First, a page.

Despite estimates placing the LGBTIQ population of Australia somewhere around the 11 per cent mark, a recent study of 199 television dramas aired between 2011 and 2015 - conducted by Screen Australia - found only five per cent of characters were LGBTIQ.
As part of a broader, ongoing push to improve representation across the board, including Indigenous characters, those from ethnic minorities, and those with disability, Screen Australia has announced 16 successful applicants for an intensive three-day workshop called Seeing Ourselves: Developing the Developers. Kicking off on March 31, the industry master class will support new creatives from diverse backgrounds in building story development skills, empowering them to work within industry structures that can sometimes seem a little daunting.
Sally Caplan, head of production at Screen Australia, said that, “it’s going to take the whole screen sector to work together to get to a place where the Australia we all experience in our day-to-day lives is actually represented on screen.”
Hobart-based screenwriter Martine Delaney - one of the successful applicants - is a prominent champion for LGBTIQ rights in her native Tasmania, taking on both the secretive religious sect the Exclusive Brethren and exposing Liberal Party collusion in their homophobic campaign material.
“Having decided to get brave and transition quite late in life, in my very early 40s, I’ve since been involved in a fair bit of accidental activism,” she says.
A keen soccer player, Delaney also became the first person globally to play both men's and women's Division 1 football, placing transgender participation on the agenda at Football Federation Australia.
Toying with a screenplay idea, Delaney showed it to a friend who works at Hobart-based production company Roar Film. They were so impressed they optioned it, and the film now has development funds from Screen Tasmania, as well as script editor Tony Cavanaugh, a seasoned film and TV writer, producer and author.
“I’ve stumbled into an industry I know incredibly little about,” Delaney says. “Obviously I’ve got some ideas that people think are okay, because I’ve also got two other projects that production companies have shown an interest in, which I’m now starting to develop as well.”
Though she’s intimidated by the calibre of her fellow applicants - including co-artistic director of Black Honey Company, Candice Bowers, who is an award-winning playwright, performer and activist, as well as Zambian-born Santilla Chingaipe, a garlanded journalist and documentary filmmaker - Delaney hopes Developing the Developers will get her up to speed.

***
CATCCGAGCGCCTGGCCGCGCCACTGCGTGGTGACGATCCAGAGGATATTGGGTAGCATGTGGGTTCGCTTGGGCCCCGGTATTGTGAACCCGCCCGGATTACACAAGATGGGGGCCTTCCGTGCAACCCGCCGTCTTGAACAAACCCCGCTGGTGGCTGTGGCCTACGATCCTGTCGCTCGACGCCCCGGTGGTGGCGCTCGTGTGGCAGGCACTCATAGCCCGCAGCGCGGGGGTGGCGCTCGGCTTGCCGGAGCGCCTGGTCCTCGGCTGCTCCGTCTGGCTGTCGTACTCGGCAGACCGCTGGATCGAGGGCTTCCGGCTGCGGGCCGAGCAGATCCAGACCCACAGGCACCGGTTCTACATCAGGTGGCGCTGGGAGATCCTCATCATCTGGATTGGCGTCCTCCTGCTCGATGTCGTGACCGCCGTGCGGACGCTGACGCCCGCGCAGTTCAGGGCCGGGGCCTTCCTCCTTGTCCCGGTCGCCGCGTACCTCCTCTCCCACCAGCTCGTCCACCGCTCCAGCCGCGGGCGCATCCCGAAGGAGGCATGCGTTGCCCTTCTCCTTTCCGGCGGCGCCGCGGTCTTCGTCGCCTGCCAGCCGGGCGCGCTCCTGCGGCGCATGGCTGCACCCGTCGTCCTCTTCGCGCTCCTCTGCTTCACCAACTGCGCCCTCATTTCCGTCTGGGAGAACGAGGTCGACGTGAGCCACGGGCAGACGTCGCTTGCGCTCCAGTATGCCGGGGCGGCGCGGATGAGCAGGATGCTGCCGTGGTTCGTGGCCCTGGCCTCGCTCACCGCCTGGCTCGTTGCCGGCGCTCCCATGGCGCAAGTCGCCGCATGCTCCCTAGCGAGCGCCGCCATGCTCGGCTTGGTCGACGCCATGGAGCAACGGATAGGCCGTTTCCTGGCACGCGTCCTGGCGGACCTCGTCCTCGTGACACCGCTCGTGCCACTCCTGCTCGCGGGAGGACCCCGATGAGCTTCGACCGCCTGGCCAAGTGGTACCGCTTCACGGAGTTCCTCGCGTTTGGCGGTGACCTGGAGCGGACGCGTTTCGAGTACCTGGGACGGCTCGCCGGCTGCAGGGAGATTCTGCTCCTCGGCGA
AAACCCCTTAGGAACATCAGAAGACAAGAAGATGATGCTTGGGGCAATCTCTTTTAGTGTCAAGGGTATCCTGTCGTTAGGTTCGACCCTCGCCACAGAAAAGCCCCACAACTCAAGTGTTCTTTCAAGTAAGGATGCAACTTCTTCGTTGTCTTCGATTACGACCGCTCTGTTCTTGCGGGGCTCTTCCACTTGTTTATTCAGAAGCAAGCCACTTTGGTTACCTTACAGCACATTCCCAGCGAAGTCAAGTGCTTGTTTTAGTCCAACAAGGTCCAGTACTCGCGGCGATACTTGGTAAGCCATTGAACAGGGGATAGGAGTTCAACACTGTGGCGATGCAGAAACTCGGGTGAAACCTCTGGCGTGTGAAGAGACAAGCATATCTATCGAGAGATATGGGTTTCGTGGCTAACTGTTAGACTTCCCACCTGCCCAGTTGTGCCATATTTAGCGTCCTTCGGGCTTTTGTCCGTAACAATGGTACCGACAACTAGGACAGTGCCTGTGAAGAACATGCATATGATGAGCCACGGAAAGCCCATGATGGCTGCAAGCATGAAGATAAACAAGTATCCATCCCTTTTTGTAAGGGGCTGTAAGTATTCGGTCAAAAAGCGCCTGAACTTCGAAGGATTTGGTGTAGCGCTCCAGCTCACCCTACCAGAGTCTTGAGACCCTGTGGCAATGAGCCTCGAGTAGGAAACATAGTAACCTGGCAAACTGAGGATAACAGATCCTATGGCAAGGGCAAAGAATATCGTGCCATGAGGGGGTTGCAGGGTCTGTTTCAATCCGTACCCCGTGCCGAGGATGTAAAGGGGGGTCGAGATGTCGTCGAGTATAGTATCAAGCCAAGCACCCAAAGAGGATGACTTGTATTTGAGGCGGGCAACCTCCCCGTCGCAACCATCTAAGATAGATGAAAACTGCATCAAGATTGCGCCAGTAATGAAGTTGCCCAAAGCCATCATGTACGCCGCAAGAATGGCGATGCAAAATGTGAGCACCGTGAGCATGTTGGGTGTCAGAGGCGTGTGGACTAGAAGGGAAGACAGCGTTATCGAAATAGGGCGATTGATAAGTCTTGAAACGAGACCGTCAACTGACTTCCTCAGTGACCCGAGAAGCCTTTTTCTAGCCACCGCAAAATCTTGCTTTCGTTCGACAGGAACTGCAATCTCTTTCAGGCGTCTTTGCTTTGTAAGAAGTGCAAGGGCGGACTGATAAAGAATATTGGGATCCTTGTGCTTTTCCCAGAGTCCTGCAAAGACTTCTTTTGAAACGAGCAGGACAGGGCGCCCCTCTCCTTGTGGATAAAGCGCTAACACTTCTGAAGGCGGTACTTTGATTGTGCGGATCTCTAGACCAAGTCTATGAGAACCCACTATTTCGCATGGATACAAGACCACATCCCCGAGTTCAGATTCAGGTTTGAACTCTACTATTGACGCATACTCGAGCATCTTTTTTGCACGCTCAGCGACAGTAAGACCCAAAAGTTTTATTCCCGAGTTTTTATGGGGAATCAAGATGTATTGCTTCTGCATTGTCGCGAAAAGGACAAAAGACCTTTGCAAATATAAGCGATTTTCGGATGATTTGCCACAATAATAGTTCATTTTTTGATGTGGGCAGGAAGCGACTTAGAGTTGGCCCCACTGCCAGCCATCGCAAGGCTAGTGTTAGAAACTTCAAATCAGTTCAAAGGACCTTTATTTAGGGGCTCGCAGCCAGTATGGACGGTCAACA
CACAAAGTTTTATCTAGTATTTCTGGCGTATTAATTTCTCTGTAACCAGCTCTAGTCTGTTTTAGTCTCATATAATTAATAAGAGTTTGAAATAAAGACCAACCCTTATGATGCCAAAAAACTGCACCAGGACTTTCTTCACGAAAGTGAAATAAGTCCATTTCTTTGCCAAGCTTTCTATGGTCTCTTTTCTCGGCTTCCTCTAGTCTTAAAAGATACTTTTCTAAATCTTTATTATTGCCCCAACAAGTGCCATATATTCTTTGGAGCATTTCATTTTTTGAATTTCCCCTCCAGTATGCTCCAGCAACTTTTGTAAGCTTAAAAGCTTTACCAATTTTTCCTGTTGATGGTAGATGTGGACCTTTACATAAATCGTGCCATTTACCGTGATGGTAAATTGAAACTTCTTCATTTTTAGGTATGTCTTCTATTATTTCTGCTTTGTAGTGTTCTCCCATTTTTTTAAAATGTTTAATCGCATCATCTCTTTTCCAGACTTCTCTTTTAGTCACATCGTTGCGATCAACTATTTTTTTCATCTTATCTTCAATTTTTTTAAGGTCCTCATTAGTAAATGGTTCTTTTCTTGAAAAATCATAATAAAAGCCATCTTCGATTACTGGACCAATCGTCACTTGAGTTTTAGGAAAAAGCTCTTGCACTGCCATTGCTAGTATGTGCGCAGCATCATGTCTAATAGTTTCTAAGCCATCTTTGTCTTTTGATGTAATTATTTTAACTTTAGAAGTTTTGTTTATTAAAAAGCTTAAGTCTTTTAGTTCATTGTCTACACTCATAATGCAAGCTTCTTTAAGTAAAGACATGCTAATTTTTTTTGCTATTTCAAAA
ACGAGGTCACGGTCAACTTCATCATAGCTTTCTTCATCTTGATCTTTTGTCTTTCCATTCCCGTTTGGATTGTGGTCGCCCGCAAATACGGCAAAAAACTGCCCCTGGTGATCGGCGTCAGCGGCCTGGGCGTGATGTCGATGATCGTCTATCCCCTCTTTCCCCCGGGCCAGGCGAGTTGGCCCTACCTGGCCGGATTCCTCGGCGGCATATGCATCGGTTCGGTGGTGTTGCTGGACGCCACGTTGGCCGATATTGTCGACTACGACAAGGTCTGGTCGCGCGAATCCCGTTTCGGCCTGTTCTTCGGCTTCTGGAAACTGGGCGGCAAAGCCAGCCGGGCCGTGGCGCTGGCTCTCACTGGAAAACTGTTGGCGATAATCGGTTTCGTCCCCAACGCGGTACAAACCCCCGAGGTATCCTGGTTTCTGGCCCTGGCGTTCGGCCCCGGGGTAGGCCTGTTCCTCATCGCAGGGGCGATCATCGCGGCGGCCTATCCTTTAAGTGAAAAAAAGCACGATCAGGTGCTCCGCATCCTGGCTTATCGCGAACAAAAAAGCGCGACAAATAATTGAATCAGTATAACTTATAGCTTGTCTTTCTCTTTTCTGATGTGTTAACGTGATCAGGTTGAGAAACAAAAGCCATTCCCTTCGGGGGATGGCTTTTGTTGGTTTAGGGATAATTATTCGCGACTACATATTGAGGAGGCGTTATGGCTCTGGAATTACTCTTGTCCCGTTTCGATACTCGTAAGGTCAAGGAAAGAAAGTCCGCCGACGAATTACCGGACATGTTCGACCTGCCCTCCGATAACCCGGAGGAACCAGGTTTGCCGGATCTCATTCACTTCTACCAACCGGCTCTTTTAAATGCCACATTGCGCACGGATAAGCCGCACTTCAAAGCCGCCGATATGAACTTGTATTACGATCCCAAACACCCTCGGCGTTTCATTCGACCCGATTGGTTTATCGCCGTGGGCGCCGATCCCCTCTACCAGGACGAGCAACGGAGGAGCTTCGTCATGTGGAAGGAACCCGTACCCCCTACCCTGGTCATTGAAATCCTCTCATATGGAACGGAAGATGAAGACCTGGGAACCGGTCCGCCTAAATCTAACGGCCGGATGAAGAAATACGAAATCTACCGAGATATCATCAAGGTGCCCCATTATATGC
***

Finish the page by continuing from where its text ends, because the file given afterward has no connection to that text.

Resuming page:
Most importantly, she wants trans people to be recognised for more than just their gender identity. “It’s been interesting for me talking to people and saying that I’m working on a screenplay, because the automatic assumption is almost always that I’m working on something which is about being trans,” she says.
In fact, of the three projects currently on the go, none are trans stories. “Somewhere down the track I would certainly love to put together some story ideas from a trans perspective, but it’s almost like at the moment I feel the need to put my effort into things which are not,” Delaney says. “It’s a daily experience for most trans people to find that basically people see them as trans and not much more, and shove them into a little box. I’m hoping I can maybe do a little bit to get rid of that stereotypical approach.”
Joining Delaney at Developing the Developers is Melbourne-based writer, dramaturg and Green Room Award-winning director Gary Abrahams, who has predominantly worked in theatre until now. “I think it’s really exciting that Screen Australia encouraged artists from sister industries to apply,” he says. “A lot of my work in theatre is in dramaturgy, working with writers developing new work for companies like Red Stitch, and I just thought, ‘well obviously there must be a strong parallel with film and television scripts’.”
While he says being a gay, white, cisgendered male means he enjoys a certain level of privilege not afforded to all, the film and TV sets he’s been on do often feel like a straight boys club compared to the more diverse theatre world, and it can be difficult to shift between industries. “Australia isn’t like the UK, where you have theatre writers and directors who are often poached by film and television producers,” he says. “That really doesn’t happen here that much, and it’s like when you go to university you kind of decide whether you go into theatre and the alternative arts, or film and TV and the mainstream arts.”
As a Jewish man, Abrahams is used to seeing plenty of American representations on TV, but struggles to pick out one example in Australian drama. “The only one that comes close is Essie Davis’ character in The Slap, whose mother was Jewish.”
It’s another aspect of our screen stories he’d like to see improve. “We accept all this stuff from the States, but we aren’t doing it for ourselves.”